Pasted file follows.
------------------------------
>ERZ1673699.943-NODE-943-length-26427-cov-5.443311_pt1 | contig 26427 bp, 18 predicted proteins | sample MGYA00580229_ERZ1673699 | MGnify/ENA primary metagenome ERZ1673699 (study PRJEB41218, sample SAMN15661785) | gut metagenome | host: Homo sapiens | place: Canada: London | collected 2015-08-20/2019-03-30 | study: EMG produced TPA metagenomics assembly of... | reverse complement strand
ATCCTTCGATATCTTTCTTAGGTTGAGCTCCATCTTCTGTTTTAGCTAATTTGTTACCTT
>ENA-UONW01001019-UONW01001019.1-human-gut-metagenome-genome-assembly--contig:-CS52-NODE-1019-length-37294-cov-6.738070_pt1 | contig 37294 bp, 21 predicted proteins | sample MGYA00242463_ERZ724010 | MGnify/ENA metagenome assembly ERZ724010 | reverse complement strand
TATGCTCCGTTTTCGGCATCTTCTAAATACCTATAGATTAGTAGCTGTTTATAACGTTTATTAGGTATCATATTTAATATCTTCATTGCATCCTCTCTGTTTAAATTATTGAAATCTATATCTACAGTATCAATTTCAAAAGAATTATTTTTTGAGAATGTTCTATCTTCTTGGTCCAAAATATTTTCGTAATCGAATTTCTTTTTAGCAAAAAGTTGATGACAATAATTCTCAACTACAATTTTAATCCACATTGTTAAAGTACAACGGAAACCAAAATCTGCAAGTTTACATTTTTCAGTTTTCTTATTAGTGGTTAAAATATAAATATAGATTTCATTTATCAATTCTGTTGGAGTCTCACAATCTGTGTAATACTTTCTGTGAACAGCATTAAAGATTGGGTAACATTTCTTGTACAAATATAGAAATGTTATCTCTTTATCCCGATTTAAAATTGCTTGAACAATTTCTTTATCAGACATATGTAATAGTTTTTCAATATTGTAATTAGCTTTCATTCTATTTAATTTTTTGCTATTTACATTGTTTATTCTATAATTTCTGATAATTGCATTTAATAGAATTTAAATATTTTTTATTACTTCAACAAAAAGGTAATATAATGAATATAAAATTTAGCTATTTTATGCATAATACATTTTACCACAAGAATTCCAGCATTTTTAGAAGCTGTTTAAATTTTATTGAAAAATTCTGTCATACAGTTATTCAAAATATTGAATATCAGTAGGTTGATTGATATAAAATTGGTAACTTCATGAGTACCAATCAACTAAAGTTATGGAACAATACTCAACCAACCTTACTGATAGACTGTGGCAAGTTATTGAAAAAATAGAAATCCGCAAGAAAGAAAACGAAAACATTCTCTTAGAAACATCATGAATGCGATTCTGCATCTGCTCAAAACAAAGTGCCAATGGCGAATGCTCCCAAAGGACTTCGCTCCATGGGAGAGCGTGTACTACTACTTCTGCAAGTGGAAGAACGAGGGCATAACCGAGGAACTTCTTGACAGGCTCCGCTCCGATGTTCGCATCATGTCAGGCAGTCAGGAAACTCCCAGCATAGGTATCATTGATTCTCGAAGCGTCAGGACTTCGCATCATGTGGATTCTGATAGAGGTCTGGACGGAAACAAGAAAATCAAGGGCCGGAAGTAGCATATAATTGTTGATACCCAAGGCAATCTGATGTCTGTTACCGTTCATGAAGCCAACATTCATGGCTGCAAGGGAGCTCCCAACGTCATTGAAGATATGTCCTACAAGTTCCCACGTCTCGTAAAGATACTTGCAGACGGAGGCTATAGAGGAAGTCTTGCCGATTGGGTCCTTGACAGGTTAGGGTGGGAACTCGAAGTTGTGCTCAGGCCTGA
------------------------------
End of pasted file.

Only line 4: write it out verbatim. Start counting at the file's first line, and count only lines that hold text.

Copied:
TATGCTCCGTTTTCGGCATCTTCTAAATACCTATAGATTAGTAGCTGTTTATAACGTTTATTAGGTATCATATTTAATATCTTCATTGCATCCTCTCTGTTTAAATTATTGAAATCTATATCTACAGTATCAATTTCAAAAGAATTATTTTTTGAGAATGTTCTATCTTCTTGGTCCAAAATATTTTCGTAATCGAATTTCTTTTTAGCAAAAAGTTGATGACAATAATTCTCAACTACAATTTTAATCCACATTGTTAAAGTACAACGGAAACCAAAATCTGCAAGTTTACATTTTTCAGTTTTCTTATTAGTGGTTAAAATATAAATATAGATTTCATTTATCAATTCTGTTGGAGTCTCACAATCTGTGTAATACTTTCTGTGAACAGCATTAAAGATTGGGTAACATTTCTTGTACAAATATAGAAATGTTATCTCTTTATCCCGATTTAAAATTGCTTGAACAATTTCTTTATCAGACATATGTAATAGTTTTTCAATATTGTAATTAGCTTTCATTCTATTTAATTTTTTGCTATTTACATTGTTTATTCTATAATTTCTGATAATTGCATTTAATAGAATTTAAATATTTTTTATTACTTCAACAAAAAGGTAATATAATGAATATAAAATTTAGCTATTTTATGCATAATACATTTTACCACAAGAATTCCAGCATTTTTAGAAGCTGTTTAAATTTTATTGAAAAATTCTGTCATACAGTTATTCAAAATATTGAATATCAGTAGGTTGATTGATATAAAATTGGTAACTTCATGAGTACCAATCAACTAAAGTTATGGAACAATACTCAACCAACCTTACTGATAGACTGTGGCAAGTTATTGAAAAAATAGAAATCCGCAAGAAAGAAAACGAAAACATTCTCTTAGAAACATCATGAATGCGATTCTGCATCTGCTCAAAACAAAGTGCCAATGGCGAATGCTCCCAAAGGACTTCGCTCCATGGGAGAGCGTGTACTACTACTTCTGCAAGTGGAAGAACGAGGGCATAACCGAGGAACTTCTTGACAGGCTCCGCTCCGATGTTCGCATCATGTCAGGCAGTCAGGAAACTCCCAGCATAGGTATCATTGATTCTCGAAGCGTCAGGACTTCGCATCATGTGGATTCTGATAGAGGTCTGGACGGAAACAAGAAAATCAAGGGCCGGAAGTAGCATATAATTGTTGATACCCAAGGCAATCTGATGTCTGTTACCGTTCATGAAGCCAACATTCATGGCTGCAAGGGAGCTCCCAACGTCATTGAAGATATGTCCTACAAGTTCCCACGTCTCGTAAAGATACTTGCAGACGGAGGCTATAGAGGAAGTCTTGCCGATTGGGTCCTTGACAGGTTAGGGTGGGAACTCGAAGTTGTGCTCAGGCCTGA